Major topics to be covered and required readings including laboratory and studio topics.
 

 
List any required field trips, out of class activities, and/or guest speakers.
 

This course will be taught in-load by faculty within the Applied Social and Community Psychology program.

1. Help students understand concepts, theories and methodological approaches to this Special Topic area


2. Show how to apply the concepts, theories and approaches used within this Special Topic area


3. Demonstrate appropriate application of psychological ethics, research methodology and statistical analysis related to this Special Topic area.


Student Learning Outcomes

1. articulate a coherent framework for describing an area of concern or problem (at the individual, family, organizational, or community level) and link that framework to empirical and theoretical work regarding the nature of the concern/problem;


2. identify,  describe, and summarize research literature that has focused on developing and implementing interventions related to this topic area;


3. analyze, assess, and explain the research methodologies employed to evaluate this topic area,


4. evaluate the efficacy of  the interventions, describing both strengths and limitations, and


5. demonstrate and communicate ethical and professional engagement with issues surrounding the concern/problem, including articulation of ecological contexts for researcher’s work.


Evaluation MethodWeighting/Points for EachDetails
Multiple exams25%Each exam will be primarily short answer and essay questions designed to demonstrate your mastery of the use of psychological concepts, theories and methods related to course topic.
Essay20%Reflection papers (2-3 pages, double-spaced) are due by the start of class on the day the readings are under discussion. In each reflection paper, you should summarize the key points of the readings and discuss how they relate to each other and to the topics covered in the course. I do not expect you to cover every point in every assigned reading -- instead, focus on those issues that you think are critical to the topic at hand and/or of greatest interest. The reflection papers are meant to (1) provide you with practice in distilling the key points of an author's argument, (2) push you to think critically about the readings and how they relate to each other, and (3) thereby help you prepare for, contribute to, and benefit from class discussions. You are required to complete three reflection papers over the semester, distributed across three sections as indicated on the schedule of readings.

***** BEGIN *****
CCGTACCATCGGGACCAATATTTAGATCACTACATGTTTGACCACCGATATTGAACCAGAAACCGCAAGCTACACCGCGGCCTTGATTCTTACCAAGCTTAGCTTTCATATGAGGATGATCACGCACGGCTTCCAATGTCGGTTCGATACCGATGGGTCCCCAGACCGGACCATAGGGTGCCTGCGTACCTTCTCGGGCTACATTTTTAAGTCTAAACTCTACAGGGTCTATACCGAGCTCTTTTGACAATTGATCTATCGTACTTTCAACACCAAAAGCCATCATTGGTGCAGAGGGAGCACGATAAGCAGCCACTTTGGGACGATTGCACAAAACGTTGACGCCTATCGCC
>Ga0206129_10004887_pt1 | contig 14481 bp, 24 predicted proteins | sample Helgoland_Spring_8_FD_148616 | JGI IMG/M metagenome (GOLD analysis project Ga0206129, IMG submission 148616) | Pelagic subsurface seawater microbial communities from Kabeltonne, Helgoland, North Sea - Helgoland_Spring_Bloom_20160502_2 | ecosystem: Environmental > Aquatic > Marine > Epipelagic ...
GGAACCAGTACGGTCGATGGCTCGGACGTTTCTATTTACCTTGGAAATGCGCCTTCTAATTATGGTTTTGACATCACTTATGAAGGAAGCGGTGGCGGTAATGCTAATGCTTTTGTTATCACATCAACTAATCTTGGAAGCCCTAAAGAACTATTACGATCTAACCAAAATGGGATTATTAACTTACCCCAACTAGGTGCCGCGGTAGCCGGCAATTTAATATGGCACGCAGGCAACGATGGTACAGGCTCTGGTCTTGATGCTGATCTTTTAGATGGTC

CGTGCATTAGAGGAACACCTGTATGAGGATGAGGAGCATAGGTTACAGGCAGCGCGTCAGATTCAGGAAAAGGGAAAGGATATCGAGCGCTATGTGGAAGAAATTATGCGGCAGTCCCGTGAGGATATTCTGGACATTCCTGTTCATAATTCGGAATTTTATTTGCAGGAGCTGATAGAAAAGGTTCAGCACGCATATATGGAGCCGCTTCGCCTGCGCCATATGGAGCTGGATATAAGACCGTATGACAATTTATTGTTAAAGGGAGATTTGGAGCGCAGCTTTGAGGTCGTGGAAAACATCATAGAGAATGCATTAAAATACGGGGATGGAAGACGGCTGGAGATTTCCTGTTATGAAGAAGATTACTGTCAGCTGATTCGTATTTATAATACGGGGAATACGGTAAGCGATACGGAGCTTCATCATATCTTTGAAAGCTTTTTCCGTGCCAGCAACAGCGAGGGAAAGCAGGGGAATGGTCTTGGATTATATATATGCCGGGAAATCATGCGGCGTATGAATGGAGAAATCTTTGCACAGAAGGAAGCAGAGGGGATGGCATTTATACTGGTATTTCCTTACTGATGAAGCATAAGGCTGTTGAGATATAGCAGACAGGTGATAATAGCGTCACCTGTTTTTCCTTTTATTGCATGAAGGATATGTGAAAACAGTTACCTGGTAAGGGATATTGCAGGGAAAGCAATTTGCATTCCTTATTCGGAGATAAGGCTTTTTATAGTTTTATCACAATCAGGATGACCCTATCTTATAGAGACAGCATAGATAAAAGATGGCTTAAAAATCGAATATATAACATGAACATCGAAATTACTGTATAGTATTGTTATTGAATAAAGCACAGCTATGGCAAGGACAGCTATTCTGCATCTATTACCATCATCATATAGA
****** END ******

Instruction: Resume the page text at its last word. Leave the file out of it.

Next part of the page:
Discussion10%identifying one or two peer-reviewed journal articles reporting on some aspect of your substantive area of interest (related to course topic) that will be assigned to your classmates to read prior to the class (3%), presenting an overview of the main points covered in the readings to the class (4%), and generating discussion among your classmates (3%).